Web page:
The Wacom Cintiq 27QHD is a high-res pen display, for people who want maximum control over their creations. Matt G explores its capabilities
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The 27QHD is the largest creative pen display in Wacom’s Cintiq range, and what makes the range so special is that you can edit directly onto your images, in contrast to the more standard graphics tablets such as the models as Wacom’s Intuos range. This all happens on the 27in display, which not only boasts a high resolution of 2560 x 1440 pixels but also coverage to 97% of the AdobeRGB gamut.
If you’ve used any of Wacom’s other Cintiq models, such as the 22HD and Companion models, you may notice something is different here. Unlike those, Wacom has done away with all the ExpressKeys from the body itself, with its minimal design allowing you to get on with your work without anything being in the way.
Instead, these controls have now been integrated into the ExpressKey Remote. This can be placed on and moved around the display, and if you position it at the edges, magnetism will keep it in place.
The remote’s keys access seventeen different functions, sixteen of which can be customized to suit your way of working, while the Touch Ring allows you to quickly change brush sizes, rotate or zoom into images, simply by swiping your finger across its surface. The supplied Pen allows you to apply 2048 levels of pressure and the display responds to tilt movements, with custom buttons on the side to access functions quickly. The Pen also comes with a range of nibs so that you can adjust these to suit the task at hand, with an eraser on the opposite end, together with a stand so that the pen is always to hand.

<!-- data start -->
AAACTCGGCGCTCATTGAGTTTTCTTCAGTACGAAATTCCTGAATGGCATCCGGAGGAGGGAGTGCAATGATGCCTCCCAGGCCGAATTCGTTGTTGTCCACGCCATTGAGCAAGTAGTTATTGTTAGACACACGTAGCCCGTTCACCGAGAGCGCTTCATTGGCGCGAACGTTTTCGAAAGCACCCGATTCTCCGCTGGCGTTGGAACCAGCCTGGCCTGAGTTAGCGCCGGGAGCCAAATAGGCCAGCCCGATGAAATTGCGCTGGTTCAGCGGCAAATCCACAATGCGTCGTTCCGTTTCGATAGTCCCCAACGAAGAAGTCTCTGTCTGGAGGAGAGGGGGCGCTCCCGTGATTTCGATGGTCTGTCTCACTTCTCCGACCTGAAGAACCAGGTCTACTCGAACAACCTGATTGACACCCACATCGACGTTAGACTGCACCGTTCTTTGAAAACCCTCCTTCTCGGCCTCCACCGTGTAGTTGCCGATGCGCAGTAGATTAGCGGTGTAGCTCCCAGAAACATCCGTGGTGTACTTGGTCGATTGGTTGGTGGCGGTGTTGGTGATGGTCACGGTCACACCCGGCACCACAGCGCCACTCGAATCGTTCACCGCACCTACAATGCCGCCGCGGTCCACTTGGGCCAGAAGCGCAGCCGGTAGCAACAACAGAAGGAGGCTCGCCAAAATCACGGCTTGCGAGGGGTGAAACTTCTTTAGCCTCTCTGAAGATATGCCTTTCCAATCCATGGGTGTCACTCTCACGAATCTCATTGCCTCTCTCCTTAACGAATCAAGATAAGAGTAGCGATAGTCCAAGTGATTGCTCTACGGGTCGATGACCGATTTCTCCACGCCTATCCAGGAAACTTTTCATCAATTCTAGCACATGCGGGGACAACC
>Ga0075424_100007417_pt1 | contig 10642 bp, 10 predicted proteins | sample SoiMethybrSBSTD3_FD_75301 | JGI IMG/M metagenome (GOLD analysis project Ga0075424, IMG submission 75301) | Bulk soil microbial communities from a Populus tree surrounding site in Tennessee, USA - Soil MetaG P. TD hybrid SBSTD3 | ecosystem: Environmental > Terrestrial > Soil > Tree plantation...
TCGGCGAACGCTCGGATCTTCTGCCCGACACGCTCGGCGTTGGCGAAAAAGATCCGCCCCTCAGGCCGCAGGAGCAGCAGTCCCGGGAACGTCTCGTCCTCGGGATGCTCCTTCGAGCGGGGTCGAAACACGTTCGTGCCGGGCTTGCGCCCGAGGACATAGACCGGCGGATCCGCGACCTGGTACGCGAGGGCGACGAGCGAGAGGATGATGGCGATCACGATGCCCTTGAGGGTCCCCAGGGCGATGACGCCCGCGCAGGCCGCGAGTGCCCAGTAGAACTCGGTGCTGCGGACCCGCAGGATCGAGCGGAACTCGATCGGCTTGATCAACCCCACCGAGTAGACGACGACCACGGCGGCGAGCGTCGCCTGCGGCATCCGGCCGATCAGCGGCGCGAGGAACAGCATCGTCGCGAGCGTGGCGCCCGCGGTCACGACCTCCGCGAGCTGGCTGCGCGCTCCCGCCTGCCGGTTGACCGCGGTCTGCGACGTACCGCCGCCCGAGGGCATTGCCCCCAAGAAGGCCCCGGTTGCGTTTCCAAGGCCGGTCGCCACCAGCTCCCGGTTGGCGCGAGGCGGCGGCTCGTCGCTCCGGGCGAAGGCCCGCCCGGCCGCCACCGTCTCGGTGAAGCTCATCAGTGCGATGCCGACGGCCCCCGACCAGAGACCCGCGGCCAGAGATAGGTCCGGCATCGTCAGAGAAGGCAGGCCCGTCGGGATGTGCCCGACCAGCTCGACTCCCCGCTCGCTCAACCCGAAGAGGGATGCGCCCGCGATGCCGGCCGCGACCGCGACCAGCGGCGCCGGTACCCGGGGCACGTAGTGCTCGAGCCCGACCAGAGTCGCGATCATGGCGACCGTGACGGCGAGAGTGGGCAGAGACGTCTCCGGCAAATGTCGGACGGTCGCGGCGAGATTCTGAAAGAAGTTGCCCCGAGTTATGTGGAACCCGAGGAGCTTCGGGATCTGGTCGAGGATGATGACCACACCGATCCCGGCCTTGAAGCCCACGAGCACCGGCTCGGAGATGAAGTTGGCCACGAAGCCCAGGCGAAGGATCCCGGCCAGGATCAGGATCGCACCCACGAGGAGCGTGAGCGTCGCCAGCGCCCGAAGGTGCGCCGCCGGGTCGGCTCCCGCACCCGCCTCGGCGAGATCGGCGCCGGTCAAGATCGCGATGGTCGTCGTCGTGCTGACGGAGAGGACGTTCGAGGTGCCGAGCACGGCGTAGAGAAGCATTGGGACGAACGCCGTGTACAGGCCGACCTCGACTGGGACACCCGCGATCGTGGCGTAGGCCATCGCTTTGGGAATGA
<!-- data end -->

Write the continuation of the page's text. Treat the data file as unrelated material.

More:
You can use the display flat or upright, or even with a separate stand for greater flexibility, although built-in legs around the back allow you to raise it for comfortable working. Five USB 3 ports around the casing, meanwhile, allow you to quickly hook up peripheral devices, should you wish to use these.
The combination of the ExpressKey Remote and the pen allows you to take control over your images in a different way from what you may be used to with a mouse or trackpad. Photographers are likely to find this setup works particularly well when using Spot healing or cloning tools in Photoshop, perhaps to deal with dust or any marks, or blemishes and other imperfections when editing portraits. Landscape photographers will also find it useful when dodging and burning skies or other large areas of an image.
Just as you would profile and calibrate a monitor used for editing, you can also calibrate the display with the Wacom Color Manager, which has been customised to work with Wacom’s range of Cintiq displays. This process works in the same way as calibrating a standard computer display and takes just a few minutes, and ensures that images and graphics are accurately displayed so that you’re creating and editing with precision.